After a fairly rad 3D opening cut scene to start things off, things go down an unexpected route when the first level is played on the bottom screen and more importantly, in the style of a vintage Tiger or Game And Watch title with limited movement and burned-in character maps. Complete that level (which is a variation on Donkey Kong) and an animated elevator takes you to the top screen for a gorgeous cartoon animated Kung-Fu brawl level with impressive 3D. The flip-flopping old/new gameply dynamic continues throughout, alternating between old school Tiger-style platformerig, balancing, and timing levels; and beat-em up top screen levels that change based on an expanding move list, new enemies, boss battles, and multiple 3D planes for fighting (kind of like Mutant Mudds).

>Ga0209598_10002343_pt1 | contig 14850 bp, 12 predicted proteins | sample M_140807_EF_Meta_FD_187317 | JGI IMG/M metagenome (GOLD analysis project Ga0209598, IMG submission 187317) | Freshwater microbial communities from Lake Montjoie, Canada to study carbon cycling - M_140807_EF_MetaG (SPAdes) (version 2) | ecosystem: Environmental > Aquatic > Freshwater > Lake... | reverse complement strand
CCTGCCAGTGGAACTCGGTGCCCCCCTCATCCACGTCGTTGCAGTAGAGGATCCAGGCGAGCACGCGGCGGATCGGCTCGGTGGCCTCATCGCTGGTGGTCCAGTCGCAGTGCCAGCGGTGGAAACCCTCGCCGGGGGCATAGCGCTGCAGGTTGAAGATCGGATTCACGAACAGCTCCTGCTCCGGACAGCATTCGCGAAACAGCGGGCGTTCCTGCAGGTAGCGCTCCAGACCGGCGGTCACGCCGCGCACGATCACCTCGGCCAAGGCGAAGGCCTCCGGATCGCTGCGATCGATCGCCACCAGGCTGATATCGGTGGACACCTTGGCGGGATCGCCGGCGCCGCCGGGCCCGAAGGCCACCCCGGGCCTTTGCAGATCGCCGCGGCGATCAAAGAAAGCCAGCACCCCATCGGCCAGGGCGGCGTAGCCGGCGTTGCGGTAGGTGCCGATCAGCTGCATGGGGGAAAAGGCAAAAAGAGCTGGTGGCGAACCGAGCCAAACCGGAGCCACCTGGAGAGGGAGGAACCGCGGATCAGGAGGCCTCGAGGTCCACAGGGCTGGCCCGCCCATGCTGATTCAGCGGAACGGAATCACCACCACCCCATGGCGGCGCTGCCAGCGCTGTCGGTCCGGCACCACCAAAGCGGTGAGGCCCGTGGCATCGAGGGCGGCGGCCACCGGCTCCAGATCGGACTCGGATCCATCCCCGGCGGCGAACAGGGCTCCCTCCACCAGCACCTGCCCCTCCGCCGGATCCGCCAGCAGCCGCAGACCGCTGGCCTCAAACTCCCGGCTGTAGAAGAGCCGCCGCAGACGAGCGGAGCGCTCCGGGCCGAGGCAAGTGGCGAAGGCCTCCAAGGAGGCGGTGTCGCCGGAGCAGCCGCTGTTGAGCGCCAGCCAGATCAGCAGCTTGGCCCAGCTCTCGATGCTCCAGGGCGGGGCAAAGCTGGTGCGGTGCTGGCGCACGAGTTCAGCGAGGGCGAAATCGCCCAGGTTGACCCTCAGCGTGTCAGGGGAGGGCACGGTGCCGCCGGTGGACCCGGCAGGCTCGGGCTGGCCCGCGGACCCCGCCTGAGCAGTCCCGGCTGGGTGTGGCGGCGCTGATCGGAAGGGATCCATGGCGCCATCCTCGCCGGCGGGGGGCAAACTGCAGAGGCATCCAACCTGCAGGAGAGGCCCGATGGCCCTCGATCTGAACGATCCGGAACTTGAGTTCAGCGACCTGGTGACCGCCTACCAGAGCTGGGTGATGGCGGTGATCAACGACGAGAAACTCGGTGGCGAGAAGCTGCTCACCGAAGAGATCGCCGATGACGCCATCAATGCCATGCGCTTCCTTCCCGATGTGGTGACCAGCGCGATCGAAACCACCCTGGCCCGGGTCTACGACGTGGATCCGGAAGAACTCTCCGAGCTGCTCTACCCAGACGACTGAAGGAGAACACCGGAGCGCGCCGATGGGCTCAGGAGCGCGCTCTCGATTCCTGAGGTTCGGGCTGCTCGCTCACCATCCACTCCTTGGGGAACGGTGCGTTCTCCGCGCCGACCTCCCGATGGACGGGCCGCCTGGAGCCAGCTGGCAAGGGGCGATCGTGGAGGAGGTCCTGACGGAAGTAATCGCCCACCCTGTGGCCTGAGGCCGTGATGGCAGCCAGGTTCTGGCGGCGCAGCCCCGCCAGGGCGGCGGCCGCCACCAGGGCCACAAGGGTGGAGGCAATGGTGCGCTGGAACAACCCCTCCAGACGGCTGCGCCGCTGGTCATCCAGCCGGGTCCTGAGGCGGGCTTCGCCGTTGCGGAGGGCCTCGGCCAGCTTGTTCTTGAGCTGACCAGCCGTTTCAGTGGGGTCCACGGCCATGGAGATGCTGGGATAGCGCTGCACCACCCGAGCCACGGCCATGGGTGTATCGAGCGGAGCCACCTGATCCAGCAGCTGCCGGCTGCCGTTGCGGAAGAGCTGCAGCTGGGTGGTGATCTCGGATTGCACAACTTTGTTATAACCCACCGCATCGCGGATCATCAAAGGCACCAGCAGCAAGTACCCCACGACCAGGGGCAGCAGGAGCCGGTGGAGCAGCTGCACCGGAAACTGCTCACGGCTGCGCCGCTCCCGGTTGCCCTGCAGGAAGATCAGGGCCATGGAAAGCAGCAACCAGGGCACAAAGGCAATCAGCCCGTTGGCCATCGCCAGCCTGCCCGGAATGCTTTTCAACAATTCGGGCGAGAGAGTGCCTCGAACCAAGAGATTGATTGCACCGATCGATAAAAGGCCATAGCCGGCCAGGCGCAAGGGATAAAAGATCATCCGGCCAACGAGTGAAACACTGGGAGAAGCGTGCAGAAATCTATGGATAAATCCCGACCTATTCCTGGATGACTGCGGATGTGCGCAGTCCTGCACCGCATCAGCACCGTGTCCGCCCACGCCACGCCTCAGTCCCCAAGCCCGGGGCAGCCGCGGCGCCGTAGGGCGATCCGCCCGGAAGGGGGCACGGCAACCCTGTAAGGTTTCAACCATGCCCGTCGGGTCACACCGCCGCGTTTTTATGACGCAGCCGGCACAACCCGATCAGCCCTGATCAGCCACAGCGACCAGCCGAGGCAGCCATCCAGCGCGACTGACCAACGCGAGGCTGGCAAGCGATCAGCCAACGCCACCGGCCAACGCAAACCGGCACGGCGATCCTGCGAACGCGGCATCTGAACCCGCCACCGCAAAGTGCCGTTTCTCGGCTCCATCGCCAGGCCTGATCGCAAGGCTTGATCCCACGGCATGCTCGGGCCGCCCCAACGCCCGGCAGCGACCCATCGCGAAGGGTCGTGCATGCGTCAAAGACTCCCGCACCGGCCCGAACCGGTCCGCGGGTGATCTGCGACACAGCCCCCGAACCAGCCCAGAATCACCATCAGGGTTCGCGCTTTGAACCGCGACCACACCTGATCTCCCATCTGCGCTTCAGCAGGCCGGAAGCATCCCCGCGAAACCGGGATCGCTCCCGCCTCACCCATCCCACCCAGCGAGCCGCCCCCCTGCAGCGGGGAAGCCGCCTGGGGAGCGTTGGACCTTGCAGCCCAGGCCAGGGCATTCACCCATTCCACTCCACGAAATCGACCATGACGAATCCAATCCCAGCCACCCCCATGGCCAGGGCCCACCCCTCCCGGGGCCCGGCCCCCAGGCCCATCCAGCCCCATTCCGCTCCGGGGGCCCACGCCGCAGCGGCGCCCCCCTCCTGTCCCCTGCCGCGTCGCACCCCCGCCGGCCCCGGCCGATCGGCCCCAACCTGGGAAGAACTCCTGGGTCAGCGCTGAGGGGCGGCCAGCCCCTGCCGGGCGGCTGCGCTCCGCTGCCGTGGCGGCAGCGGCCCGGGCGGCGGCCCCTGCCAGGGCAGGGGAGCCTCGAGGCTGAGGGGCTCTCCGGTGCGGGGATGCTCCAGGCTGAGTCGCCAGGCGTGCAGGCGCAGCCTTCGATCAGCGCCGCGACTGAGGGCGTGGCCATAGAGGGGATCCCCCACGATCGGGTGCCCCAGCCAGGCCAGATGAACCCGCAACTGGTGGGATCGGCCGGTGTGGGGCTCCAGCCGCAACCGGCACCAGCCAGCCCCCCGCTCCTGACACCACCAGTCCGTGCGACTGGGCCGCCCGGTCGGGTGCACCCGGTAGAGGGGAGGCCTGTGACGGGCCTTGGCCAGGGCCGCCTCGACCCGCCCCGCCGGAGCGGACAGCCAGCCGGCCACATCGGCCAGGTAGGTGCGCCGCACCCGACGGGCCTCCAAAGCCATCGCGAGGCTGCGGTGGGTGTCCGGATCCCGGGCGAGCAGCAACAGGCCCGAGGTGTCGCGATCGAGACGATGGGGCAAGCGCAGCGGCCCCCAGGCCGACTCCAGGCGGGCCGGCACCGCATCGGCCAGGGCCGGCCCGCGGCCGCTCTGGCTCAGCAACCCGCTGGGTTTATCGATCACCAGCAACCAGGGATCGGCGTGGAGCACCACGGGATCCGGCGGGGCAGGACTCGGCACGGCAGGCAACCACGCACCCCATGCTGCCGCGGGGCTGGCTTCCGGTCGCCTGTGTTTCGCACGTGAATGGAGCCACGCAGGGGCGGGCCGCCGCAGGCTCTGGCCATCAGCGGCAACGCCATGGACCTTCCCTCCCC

The levels keep bouncing back and forth until you reach the top of the building, which is harder to do than you’d think because the game has a built in 1 hour timer that counts down throughout. In every level you have 3 lives. Lose all three and a continue will cost you 5 minutes of time from that hour. Once you get the rhythms of each style of level down, it’s not that hard to plow through. However that will take quite some time and the hour time limit doesn’t give much margin for error. Like an old arcade game, you’ll beat it in a war of attrition, getting a little farther each time before hitting the wall of the time limit. The important thing is that above all else, this game is almost unfairly fun to play. The Tiger levels are a real blast from the past and just as “easy to learn, difficult to master” as those ancient portable games. The smoothly animated 3D levels are just as pretty and joyful to play as the recent Scott Pilgrim game. Each style of play would get boring quickly, but alternating between the two is just enough to keep it interesting. Johnny Kung Fu is ultimately a time waster designed for quick play sessions rather than gamer investment. However, for a portable gaming system, that’s kind of ideal. I’m already certain that I will miss many bus and subway stops while locked in the middle of a Johnny Kung Fu session. That’s bad news for my social and work life, but as a gamer-on-the-go with a dwindling attention span in constant need of distraction, good lord is this thing ever going to bring hours of fun.